The Giant’s Causeway coastline, Northern Ireland, is a uniquely atmospheric part of the UK. Here are those once-in-a-lifetime sights to see there
It’s been named one of the greatest road trips in the world and rightly so: the 120-mile waymarked route between Belfast and Derry takes in some true wonders of the natural world, from the wilds of the north Antrim coast to the genteel greenery of the glens.
Steeped in Northern Ireland’s rich Celtic history and unique folklore, medieval warriors, giants and ghosts are as commonplace as the real-life kings and queens who lived in this mythical land’s storm-lashed castles, many of which pepper the coastline.
Scroll down our gallery and admire the natural beauty of this magical land:
A short drive out of Belfast into the peaks that form the backdrop to city’s skyline lie the rolling hills of Divis and the Black Mountain. The landscape is abundant with wildlife while there are also walking trails along heathland, on stone tracks and along boardwalks.
Head west towards the scenic Lough Neagh and you are transported to the untamed heartland of Northern Ireland.
Heading north towards the coast, you’ll pass the remains of an extinct volcano, Slemish Mountain. This is believed to have been the first Irish home of Saint Patrick.
In the north the Dark Hedges of Ballymoney are an avenue of intertwined beech trees planted in the 18th century by the Stewart family to form an approach to their home, Gracehill House. It remains a stunning site and one of the most photographed places in Northern Ireland.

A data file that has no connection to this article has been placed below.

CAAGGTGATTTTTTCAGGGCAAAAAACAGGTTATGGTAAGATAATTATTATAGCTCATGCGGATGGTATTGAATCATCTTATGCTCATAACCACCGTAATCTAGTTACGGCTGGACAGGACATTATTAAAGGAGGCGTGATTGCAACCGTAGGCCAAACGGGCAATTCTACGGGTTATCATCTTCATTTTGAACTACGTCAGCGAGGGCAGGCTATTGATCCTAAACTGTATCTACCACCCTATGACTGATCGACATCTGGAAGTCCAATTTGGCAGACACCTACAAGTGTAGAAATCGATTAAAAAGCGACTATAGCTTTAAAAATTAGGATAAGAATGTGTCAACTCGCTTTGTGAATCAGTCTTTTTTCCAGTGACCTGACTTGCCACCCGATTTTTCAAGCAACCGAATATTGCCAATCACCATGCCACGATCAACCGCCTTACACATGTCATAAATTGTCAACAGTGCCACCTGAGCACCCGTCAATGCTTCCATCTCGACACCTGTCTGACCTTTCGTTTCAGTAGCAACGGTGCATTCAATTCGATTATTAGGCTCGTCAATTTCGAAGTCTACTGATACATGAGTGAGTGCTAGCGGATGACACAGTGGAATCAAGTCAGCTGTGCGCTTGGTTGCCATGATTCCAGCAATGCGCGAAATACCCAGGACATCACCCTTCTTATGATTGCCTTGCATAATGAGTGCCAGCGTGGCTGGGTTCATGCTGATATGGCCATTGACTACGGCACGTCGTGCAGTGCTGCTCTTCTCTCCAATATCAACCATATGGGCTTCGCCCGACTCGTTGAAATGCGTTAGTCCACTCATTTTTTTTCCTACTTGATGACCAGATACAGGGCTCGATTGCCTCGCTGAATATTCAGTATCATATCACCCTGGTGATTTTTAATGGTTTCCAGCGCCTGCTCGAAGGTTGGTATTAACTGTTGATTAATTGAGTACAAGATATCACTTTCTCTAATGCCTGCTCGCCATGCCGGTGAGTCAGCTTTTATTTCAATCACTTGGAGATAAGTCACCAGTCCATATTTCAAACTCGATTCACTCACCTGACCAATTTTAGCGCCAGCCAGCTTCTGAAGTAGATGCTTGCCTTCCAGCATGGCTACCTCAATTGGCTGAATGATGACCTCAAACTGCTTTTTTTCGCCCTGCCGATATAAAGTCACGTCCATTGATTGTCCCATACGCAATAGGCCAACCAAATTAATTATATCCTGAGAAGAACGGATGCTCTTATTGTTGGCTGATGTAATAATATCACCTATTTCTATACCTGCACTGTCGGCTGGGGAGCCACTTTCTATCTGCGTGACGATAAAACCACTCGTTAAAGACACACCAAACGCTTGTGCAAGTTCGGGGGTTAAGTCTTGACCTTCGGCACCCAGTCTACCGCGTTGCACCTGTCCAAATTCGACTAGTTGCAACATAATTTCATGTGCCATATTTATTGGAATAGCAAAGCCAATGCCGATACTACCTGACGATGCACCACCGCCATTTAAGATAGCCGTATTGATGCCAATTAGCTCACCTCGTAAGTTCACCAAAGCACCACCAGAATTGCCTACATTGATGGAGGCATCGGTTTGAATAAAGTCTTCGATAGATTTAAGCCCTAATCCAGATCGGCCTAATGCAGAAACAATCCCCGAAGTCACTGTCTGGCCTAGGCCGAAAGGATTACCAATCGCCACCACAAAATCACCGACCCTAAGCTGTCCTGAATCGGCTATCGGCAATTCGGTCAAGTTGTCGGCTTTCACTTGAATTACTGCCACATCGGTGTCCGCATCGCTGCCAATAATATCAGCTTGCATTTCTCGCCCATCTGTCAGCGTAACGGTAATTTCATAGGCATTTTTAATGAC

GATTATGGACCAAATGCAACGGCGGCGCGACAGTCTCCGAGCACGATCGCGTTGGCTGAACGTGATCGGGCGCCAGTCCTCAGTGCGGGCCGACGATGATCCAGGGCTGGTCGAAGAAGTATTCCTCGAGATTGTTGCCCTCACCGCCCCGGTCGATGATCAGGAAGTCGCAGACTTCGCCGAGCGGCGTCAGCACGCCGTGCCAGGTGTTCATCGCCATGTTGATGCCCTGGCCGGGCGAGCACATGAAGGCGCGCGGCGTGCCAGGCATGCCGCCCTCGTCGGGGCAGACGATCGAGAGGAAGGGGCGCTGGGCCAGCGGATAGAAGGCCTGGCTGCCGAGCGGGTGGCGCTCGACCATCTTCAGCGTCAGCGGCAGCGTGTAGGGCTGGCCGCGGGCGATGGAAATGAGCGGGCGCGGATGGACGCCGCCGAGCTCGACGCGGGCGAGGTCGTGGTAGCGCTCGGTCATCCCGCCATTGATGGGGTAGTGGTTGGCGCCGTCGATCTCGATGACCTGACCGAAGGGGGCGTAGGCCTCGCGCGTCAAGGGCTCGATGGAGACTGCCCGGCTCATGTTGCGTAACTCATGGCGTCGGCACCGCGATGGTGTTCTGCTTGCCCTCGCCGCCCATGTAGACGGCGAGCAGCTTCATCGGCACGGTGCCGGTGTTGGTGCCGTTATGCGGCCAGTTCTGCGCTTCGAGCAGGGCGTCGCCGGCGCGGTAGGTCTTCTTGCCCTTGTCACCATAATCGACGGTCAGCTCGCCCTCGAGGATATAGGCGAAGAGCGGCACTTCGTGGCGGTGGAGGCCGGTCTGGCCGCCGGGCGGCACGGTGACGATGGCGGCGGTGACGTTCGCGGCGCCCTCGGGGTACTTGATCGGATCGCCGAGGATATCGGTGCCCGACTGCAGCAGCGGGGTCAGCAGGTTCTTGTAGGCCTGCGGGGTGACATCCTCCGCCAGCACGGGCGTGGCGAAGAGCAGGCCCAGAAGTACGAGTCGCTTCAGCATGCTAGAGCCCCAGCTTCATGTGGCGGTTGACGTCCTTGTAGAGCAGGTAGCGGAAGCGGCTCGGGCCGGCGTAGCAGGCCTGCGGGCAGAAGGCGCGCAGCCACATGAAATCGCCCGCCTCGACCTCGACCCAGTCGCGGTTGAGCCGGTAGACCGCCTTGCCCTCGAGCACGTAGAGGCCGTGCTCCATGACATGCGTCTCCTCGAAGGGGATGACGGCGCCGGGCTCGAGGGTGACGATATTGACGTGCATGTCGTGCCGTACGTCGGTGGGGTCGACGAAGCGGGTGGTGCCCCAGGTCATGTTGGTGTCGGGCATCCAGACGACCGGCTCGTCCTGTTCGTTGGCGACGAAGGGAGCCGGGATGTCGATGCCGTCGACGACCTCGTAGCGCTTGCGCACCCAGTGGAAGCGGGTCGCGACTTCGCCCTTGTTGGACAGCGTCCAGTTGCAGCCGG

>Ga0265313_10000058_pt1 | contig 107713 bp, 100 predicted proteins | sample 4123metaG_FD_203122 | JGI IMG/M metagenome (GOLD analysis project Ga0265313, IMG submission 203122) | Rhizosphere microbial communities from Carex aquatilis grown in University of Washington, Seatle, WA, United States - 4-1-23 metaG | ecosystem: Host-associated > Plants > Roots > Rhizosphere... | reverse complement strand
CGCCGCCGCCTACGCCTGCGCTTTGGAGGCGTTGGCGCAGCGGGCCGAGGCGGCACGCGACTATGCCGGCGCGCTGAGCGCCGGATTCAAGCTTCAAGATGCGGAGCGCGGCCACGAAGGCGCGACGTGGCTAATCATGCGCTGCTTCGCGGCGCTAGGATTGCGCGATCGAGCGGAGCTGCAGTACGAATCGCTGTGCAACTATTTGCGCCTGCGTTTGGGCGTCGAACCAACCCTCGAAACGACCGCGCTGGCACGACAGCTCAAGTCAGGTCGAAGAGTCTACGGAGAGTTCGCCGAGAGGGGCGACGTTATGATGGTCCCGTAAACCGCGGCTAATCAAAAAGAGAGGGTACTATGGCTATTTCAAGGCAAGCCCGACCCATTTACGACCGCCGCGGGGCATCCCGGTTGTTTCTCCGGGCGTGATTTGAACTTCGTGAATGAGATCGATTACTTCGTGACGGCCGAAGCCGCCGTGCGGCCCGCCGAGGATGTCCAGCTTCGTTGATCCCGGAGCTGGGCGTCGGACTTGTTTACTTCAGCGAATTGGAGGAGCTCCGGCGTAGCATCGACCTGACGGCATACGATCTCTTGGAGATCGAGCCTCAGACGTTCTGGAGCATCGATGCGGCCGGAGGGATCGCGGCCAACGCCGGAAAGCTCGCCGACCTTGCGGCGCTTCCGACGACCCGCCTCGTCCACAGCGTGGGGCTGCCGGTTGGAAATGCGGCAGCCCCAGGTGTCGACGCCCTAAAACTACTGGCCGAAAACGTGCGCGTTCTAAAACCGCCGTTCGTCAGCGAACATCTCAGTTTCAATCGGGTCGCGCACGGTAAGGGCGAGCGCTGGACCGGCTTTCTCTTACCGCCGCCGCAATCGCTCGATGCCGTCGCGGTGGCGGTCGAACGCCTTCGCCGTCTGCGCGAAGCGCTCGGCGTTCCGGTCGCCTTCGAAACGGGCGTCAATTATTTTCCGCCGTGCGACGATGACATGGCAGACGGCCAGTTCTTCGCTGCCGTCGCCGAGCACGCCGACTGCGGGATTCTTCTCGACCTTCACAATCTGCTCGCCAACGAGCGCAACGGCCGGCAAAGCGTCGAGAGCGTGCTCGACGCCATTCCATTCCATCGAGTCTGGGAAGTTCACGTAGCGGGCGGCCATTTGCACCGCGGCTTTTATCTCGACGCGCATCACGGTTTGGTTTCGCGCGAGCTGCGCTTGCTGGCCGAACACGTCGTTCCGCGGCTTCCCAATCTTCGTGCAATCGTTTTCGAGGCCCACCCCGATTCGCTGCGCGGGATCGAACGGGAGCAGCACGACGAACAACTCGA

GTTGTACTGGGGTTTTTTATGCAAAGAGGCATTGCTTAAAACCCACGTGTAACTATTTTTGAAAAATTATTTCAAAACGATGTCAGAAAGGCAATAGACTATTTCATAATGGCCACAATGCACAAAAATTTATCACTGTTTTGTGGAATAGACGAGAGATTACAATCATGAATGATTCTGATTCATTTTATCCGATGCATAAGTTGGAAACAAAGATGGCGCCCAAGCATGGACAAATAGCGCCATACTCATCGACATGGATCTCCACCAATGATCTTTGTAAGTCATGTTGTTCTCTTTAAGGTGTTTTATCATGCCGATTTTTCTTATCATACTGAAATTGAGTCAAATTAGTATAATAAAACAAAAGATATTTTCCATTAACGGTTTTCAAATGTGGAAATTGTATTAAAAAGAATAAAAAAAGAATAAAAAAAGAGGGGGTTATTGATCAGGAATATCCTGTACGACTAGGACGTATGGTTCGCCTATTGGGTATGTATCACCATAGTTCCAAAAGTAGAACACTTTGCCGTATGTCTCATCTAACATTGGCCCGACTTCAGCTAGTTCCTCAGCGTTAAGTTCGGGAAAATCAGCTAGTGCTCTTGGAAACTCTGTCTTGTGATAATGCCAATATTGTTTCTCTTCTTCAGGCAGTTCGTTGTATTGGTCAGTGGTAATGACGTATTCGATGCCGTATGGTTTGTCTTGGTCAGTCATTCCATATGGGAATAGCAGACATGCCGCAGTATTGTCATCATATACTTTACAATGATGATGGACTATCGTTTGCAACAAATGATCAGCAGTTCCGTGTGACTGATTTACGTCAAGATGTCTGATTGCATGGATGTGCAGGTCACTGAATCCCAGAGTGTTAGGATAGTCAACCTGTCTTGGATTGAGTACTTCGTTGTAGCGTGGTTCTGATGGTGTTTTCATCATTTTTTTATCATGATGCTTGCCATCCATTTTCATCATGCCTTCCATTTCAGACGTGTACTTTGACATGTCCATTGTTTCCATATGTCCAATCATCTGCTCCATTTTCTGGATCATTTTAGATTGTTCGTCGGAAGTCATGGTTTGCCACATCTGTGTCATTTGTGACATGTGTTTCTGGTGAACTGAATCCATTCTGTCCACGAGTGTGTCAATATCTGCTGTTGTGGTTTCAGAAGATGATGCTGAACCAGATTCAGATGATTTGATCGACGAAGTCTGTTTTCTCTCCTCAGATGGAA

From here, head to the coast and hop on the ferry across the Sea of Moyle to Rathlin Island – the only inhabited outcrop off the coast of Northern Ireland. Measuring just six miles long and one across, Rathlin is a haven for wildlife and a boon for walkers.
The jewel of this coastal route is surely the puzzling geometric riddle that is the Giant’s Causeway – a stepped landscape of around 40,000 interlocking basalt columns that lies about three miles northeast of the whiskey town of Bushmills, in County Antrim. This UNESCO World Heritage site was formed after a volcanic eruption around 50 million years ago – the cooling lava formed the distinctive hexagonal shape of the columns.
Back in Lough Neagh Coney Island lies 1km off shore from Maghery Country Park and has a fascinatingly rich history with evidence of human occupation here dating back to 8000 BC. Now owned by the National Trust the island was one of the most westerly outposts of the Normans during their occupation of Ireland.
Miles of footpaths, birdwatching hides, woodland, ponds and wildflower meadows make the Oxford Island Nature Reserve on the shores of Lough Neagh a nature lover’s paradise.
Meanwhile Ballintoy Harbour on the northern coastline is a small fishing harbour at the end of a narrow, steep road down Knocksaughey Hill, which passes by the entrance to Larrybane and Carrick-a-Rede Rope Bridge. The village of Ballintoy is just one kilometre from the harbour and has plenty of charming shops and two churches, including the white Ballintoy Parish Church on the hill above the harbour.
Find more travel inspiration in our annual BRITAIN – The Guide 2015, on sale now.
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